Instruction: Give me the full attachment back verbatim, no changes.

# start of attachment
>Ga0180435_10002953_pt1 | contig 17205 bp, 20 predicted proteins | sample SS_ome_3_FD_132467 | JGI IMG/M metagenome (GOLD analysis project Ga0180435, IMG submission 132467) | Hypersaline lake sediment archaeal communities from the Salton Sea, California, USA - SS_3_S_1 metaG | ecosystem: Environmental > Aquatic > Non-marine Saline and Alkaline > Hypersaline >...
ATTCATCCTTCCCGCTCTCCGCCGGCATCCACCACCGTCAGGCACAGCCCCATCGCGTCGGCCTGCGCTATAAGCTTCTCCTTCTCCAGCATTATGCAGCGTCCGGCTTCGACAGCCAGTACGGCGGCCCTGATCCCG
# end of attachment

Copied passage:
>Ga0180435_10002953_pt1 | contig 17205 bp, 20 predicted proteins | sample SS_ome_3_FD_132467 | JGI IMG/M metagenome (GOLD analysis project Ga0180435, IMG submission 132467) | Hypersaline lake sediment archaeal communities from the Salton Sea, California, USA - SS_3_S_1 metaG | ecosystem: Environmental > Aquatic > Non-marine Saline and Alkaline > Hypersaline >...
ATTCATCCTTCCCGCTCTCCGCCGGCATCCACCACCGTCAGGCACAGCCCCATCGCGTCGGCCTGCGCTATAAGCTTCTCCTTCTCCAGCATTATGCAGCGTCCGGCTTCGACAGCCAGTACGGCGGCCCTGATCCCG